- Employment law seeks to balance the rights and interests of employers, employees and society. To understand employment law, it is essential to understand the interests of each of these groups. This theme runs through each of the chapters. Additionally, we have attempted to do the following:
- (6) Relate each subject area to labor and employment discrimination law, where relevant, to assist the reader in attaining a fuller understanding of the law of the workplace.
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Foreword 14 results (showing 5 best matches)
- In July 2005, Kenneth G. Dau–Schmidt became the Chair of the Labor Law Group. Shortly after his election, the Group held a meeting in Chicago with nationally recognized practitioners to discuss how best to teach students about the practice of labor law in the new global economy of the information age. The outline that resulted from this meeting served as the basis for
- When Robert J. Rabin became Chair in 1996, the Group and a number of invited guests met in Tucson, Arizona, to celebrate the imminent fiftieth anniversary of the Group. The topics of discussion included the impact of the global economy and of changing forms of representation on the teaching of labor and employment law, and the impact of new technologies of electronic publishing on the preparation of teaching materials. The Group honored three of its members who had been present at the creation of the Group, Willard Wirtz, Ben Aaron, and Clyde Summers. The Group next met in Scottsdale, Arizona in December, 1999, to discuss the production of materials that would more effectively bring emerging issues of labor and employment law into the classroom. Among the issues discussed were integration of international and comparative materials into the labor and employment curriculum and the pedagogical uses of the World Wide Web.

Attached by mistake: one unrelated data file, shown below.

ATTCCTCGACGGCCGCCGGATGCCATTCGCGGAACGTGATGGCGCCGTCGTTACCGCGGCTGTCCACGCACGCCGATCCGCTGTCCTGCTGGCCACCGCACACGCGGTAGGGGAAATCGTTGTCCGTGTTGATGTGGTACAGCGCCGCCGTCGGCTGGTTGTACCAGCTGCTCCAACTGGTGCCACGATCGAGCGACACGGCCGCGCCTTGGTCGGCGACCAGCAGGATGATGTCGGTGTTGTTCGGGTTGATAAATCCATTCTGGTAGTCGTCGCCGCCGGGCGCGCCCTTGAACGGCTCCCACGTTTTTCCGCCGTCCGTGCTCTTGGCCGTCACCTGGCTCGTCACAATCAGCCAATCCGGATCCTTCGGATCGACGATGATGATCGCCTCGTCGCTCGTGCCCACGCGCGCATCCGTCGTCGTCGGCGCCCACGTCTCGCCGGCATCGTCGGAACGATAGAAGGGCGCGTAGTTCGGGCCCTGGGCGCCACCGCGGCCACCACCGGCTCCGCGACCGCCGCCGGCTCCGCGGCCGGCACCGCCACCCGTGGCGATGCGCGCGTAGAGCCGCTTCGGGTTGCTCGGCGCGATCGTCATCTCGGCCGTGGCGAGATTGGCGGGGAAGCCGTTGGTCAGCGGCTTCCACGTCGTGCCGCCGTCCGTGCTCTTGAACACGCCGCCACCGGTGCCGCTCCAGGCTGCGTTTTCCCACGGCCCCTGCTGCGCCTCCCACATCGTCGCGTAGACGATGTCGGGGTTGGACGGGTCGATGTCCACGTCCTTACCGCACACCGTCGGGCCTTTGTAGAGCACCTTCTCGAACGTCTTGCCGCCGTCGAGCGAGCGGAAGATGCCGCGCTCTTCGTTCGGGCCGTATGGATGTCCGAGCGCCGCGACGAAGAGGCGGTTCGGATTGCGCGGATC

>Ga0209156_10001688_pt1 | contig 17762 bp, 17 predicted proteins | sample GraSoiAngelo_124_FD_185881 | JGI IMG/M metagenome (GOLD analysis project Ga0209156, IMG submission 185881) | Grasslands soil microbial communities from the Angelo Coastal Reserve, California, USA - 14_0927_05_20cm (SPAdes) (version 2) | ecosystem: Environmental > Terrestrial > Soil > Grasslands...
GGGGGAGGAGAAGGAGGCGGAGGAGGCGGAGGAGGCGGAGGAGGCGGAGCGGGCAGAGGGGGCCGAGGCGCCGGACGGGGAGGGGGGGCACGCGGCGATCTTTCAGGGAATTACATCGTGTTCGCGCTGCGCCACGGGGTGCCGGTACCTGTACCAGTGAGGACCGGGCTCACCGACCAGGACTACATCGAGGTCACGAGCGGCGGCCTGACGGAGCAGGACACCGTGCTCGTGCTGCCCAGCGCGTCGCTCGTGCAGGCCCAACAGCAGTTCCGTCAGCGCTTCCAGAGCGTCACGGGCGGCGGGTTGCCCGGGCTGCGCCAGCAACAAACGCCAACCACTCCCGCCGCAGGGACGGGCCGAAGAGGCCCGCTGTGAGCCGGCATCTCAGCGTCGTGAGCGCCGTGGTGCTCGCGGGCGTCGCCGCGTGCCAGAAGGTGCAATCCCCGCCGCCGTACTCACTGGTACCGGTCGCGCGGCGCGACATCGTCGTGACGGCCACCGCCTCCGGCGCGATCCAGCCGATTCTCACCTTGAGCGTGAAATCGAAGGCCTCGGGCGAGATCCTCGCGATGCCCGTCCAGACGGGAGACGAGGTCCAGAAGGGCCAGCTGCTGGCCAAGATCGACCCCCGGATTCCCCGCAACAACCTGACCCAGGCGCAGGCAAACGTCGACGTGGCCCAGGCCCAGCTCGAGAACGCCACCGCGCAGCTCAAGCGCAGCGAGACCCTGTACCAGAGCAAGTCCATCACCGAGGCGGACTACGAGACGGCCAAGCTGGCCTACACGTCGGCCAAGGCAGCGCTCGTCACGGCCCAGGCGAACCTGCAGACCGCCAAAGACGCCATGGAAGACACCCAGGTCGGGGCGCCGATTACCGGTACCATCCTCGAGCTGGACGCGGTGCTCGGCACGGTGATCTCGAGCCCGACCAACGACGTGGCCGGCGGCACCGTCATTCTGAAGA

- The Labor Law Group had its origins in the desire of scholars to produce quality casebooks for instruction in labor and employment law. Over the course of its existence, the hallmarks of the group have been collaborative efforts among scholars, informed by skilled practitioners, under a cooperative non-profit trust in which royalties from past work finance future meetings and projects.
- In 1984, the Group, now chaired by Robert Covington, sponsored another general conference to discuss developments in the substance and teaching of labor and employment law, this time at Park City, Utah. Those discussions and a subsequent working session led to the conclusion that the Group should devote principal attention to three new conventional length course books, one devoted to employment discrimination, one to union-management relations, and one to the individual employment relationship. In addition, work was planned on more abbreviated course books to serve as successors to the Group’s earlier works covering public employment bargaining and labor arbitration.
- Laura J. Cooper became Chair of the Group in July, 2001. In June, 2003, the Group met in Alton, Ontario, Canada. The focus there was on labor law on the edge—looking at doctrinal synergies between workplace law and other legal and social-science disciplines, and workers on the edge, exploring the legal issues of highly-compensated technology workers, vulnerable immigrant employees, and unionized manufacturing employees threatened by foreign competition. The Group also heard a report from its study of the status of the teaching of labor and employment law in the nation’s law schools and discussed the implications of the study for the Group’s future projects. Members of the Group began work on a case book on international labor law at this meeting. During Professor Cooper’s term the Group also finished its popular reader